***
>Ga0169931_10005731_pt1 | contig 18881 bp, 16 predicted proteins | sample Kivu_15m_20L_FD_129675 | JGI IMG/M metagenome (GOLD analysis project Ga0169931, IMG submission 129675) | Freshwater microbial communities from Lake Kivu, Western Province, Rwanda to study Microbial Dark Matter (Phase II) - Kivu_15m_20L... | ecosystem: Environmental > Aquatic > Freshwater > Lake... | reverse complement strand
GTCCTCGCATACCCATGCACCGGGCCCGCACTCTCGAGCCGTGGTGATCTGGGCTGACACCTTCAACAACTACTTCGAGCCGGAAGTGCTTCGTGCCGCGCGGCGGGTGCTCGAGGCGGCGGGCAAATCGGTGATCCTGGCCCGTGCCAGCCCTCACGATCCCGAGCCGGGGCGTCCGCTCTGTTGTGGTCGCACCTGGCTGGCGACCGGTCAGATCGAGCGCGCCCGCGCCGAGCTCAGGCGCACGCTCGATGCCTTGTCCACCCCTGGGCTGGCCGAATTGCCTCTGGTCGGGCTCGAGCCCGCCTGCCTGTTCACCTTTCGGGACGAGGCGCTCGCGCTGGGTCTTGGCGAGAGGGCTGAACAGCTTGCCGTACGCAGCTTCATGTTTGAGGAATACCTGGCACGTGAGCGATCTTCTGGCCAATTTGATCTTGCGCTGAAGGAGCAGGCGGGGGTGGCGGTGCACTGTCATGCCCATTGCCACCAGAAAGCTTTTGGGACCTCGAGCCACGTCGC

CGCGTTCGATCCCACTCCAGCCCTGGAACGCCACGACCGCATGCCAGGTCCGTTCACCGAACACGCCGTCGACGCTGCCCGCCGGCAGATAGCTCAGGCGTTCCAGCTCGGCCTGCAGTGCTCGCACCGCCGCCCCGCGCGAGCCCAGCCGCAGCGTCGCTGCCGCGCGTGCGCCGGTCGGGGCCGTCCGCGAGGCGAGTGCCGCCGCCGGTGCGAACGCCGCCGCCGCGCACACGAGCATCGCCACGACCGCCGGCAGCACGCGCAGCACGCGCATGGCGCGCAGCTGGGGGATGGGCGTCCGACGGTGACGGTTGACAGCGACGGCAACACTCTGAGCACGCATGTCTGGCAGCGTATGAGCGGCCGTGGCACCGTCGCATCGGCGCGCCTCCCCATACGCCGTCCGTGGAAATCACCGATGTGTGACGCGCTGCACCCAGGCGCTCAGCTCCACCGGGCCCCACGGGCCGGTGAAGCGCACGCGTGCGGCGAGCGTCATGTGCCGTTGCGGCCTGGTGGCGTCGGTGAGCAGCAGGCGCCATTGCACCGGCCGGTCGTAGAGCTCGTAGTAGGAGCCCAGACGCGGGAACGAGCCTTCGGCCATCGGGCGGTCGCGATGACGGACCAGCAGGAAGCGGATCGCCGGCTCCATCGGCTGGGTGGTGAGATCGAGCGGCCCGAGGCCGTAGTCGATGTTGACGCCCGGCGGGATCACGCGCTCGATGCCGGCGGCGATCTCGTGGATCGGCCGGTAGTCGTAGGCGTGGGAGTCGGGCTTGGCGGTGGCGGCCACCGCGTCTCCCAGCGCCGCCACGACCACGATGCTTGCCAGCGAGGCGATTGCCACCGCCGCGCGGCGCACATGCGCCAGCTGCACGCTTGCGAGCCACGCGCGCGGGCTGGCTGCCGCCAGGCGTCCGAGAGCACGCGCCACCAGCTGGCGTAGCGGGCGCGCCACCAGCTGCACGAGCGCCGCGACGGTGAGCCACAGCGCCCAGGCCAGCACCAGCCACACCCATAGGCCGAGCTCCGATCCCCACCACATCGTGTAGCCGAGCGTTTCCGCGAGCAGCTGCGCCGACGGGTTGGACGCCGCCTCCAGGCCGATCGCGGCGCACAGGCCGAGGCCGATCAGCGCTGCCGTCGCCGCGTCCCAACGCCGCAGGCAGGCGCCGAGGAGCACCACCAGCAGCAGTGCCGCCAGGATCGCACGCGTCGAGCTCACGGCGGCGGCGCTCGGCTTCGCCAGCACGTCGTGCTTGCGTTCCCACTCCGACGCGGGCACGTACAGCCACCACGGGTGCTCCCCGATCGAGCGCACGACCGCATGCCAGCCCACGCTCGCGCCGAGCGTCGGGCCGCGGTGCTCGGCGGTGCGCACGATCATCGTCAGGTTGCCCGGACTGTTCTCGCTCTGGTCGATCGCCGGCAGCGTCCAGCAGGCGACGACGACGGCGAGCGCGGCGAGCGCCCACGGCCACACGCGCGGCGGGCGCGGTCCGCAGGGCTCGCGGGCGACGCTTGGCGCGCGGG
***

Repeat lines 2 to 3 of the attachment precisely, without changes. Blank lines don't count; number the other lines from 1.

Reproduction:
GTCCTCGCATACCCATGCACCGGGCCCGCACTCTCGAGCCGTGGTGATCTGGGCTGACACCTTCAACAACTACTTCGAGCCGGAAGTGCTTCGTGCCGCGCGGCGGGTGCTCGAGGCGGCGGGCAAATCGGTGATCCTGGCCCGTGCCAGCCCTCACGATCCCGAGCCGGGGCGTCCGCTCTGTTGTGGTCGCACCTGGCTGGCGACCGGTCAGATCGAGCGCGCCCGCGCCGAGCTCAGGCGCACGCTCGATGCCTTGTCCACCCCTGGGCTGGCCGAATTGCCTCTGGTCGGGCTCGAGCCCGCCTGCCTGTTCACCTTTCGGGACGAGGCGCTCGCGCTGGGTCTTGGCGAGAGGGCTGAACAGCTTGCCGTACGCAGCTTCATGTTTGAGGAATACCTGGCACGTGAGCGATCTTCTGGCCAATTTGATCTTGCGCTGAAGGAGCAGGCGGGGGTGGCGGTGCACTGTCATGCCCATTGCCACCAGAAAGCTTTTGGGACCTCGAGCCACGTCGC

CGCGTTCGATCCCACTCCAGCCCTGGAACGCCACGACCGCATGCCAGGTCCGTTCACCGAACACGCCGTCGACGCTGCCCGCCGGCAGATAGCTCAGGCGTTCCAGCTCGGCCTGCAGTGCTCGCACCGCCGCCCCGCGCGAGCCCAGCCGCAGCGTCGCTGCCGCGCGTGCGCCGGTCGGGGCCGTCCGCGAGGCGAGTGCCGCCGCCGGTGCGAACGCCGCCGCCGCGCACACGAGCATCGCCACGACCGCCGGCAGCACGCGCAGCACGCGCATGGCGCGCAGCTGGGGGATGGGCGTCCGACGGTGACGGTTGACAGCGACGGCAACACTCTGAGCACGCATGTCTGGCAGCGTATGAGCGGCCGTGGCACCGTCGCATCGGCGCGCCTCCCCATACGCCGTCCGTGGAAATCACCGATGTGTGACGCGCTGCACCCAGGCGCTCAGCTCCACCGGGCCCCACGGGCCGGTGAAGCGCACGCGTGCGGCGAGCGTCATGTGCCGTTGCGGCCTGGTGGCGTCGGTGAGCAGCAGGCGCCATTGCACCGGCCGGTCGTAGAGCTCGTAGTAGGAGCCCAGACGCGGGAACGAGCCTTCGGCCATCGGGCGGTCGCGATGACGGACCAGCAGGAAGCGGATCGCCGGCTCCATCGGCTGGGTGGTGAGATCGAGCGGCCCGAGGCCGTAGTCGATGTTGACGCCCGGCGGGATCACGCGCTCGATGCCGGCGGCGATCTCGTGGATCGGCCGGTAGTCGTAGGCGTGGGAGTCGGGCTTGGCGGTGGCGGCCACCGCGTCTCCCAGCGCCGCCACGACCACGATGCTTGCCAGCGAGGCGATTGCCACCGCCGCGCGGCGCACATGCGCCAGCTGCACGCTTGCGAGCCACGCGCGCGGGCTGGCTGCCGCCAGGCGTCCGAGAGCACGCGCCACCAGCTGGCGTAGCGGGCGCGCCACCAGCTGCACGAGCGCCGCGACGGTGAGCCACAGCGCCCAGGCCAGCACCAGCCACACCCATAGGCCGAGCTCCGATCCCCACCACATCGTGTAGCCGAGCGTTTCCGCGAGCAGCTGCGCCGACGGGTTGGACGCCGCCTCCAGGCCGATCGCGGCGCACAGGCCGAGGCCGATCAGCGCTGCCGTCGCCGCGTCCCAACGCCGCAGGCAGGCGCCGAGGAGCACCACCAGCAGCAGTGCCGCCAGGATCGCACGCGTCGAGCTCACGGCGGCGGCGCTCGGCTTCGCCAGCACGTCGTGCTTGCGTTCCCACTCCGACGCGGGCACGTACAGCCACCACGGGTGCTCCCCGATCGAGCGCACGACCGCATGCCAGCCCACGCTCGCGCCGAGCGTCGGGCCGCGGTGCTCGGCGGTGCGCACGATCATCGTCAGGTTGCCCGGACTGTTCTCGCTCTGGTCGATCGCCGGCAGCGTCCAGCAGGCGACGACGACGGCGAGCGCGGCGAGCGCCCACGGCCACACGCGCGGCGGGCGCGGTCCGCAGGGCTCGCGGGCGACGCTTGGCGCGCGGG